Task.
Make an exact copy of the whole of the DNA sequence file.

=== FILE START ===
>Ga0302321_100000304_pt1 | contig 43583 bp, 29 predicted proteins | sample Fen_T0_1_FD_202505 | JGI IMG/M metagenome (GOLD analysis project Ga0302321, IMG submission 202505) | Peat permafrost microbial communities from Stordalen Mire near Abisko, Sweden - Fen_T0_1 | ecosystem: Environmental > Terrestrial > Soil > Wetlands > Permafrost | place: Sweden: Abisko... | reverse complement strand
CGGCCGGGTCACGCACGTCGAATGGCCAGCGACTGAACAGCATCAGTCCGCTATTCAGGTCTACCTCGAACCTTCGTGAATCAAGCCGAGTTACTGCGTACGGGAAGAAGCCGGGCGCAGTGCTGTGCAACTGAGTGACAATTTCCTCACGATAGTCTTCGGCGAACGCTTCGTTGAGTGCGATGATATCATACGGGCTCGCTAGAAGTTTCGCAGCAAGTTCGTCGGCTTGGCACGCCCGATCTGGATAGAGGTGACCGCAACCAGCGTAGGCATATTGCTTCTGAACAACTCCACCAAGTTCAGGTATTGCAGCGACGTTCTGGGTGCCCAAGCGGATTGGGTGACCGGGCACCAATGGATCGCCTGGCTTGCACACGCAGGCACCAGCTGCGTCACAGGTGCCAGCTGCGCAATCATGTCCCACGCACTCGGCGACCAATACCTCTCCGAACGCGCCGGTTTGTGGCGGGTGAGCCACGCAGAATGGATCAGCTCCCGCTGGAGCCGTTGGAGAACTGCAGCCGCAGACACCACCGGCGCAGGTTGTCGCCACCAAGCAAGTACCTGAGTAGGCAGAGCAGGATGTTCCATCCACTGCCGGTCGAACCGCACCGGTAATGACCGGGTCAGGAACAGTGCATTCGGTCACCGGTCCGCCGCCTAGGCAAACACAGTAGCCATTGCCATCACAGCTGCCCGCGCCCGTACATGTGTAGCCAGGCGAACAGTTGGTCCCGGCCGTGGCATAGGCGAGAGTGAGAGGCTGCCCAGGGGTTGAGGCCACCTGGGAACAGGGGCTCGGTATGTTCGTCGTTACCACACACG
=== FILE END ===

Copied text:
>Ga0302321_100000304_pt1 | contig 43583 bp, 29 predicted proteins | sample Fen_T0_1_FD_202505 | JGI IMG/M metagenome (GOLD analysis project Ga0302321, IMG submission 202505) | Peat permafrost microbial communities from Stordalen Mire near Abisko, Sweden - Fen_T0_1 | ecosystem: Environmental > Terrestrial > Soil > Wetlands > Permafrost | place: Sweden: Abisko... | reverse complement strand
CGGCCGGGTCACGCACGTCGAATGGCCAGCGACTGAACAGCATCAGTCCGCTATTCAGGTCTACCTCGAACCTTCGTGAATCAAGCCGAGTTACTGCGTACGGGAAGAAGCCGGGCGCAGTGCTGTGCAACTGAGTGACAATTTCCTCACGATAGTCTTCGGCGAACGCTTCGTTGAGTGCGATGATATCATACGGGCTCGCTAGAAGTTTCGCAGCAAGTTCGTCGGCTTGGCACGCCCGATCTGGATAGAGGTGACCGCAACCAGCGTAGGCATATTGCTTCTGAACAACTCCACCAAGTTCAGGTATTGCAGCGACGTTCTGGGTGCCCAAGCGGATTGGGTGACCGGGCACCAATGGATCGCCTGGCTTGCACACGCAGGCACCAGCTGCGTCACAGGTGCCAGCTGCGCAATCATGTCCCACGCACTCGGCGACCAATACCTCTCCGAACGCGCCGGTTTGTGGCGGGTGAGCCACGCAGAATGGATCAGCTCCCGCTGGAGCCGTTGGAGAACTGCAGCCGCAGACACCACCGGCGCAGGTTGTCGCCACCAAGCAAGTACCTGAGTAGGCAGAGCAGGATGTTCCATCCACTGCCGGTCGAACCGCACCGGTAATGACCGGGTCAGGAACAGTGCATTCGGTCACCGGTCCGCCGCCTAGGCAAACACAGTAGCCATTGCCATCACAGCTGCCCGCGCCCGTACATGTGTAGCCAGGCGAACAGTTGGTCCCGGCCGTGGCATAGGCGAGAGTGAGAGGCTGCCCAGGGGTTGAGGCCACCTGGGAACAGGGGCTCGGTATGTTCGTCGTTACCACACACG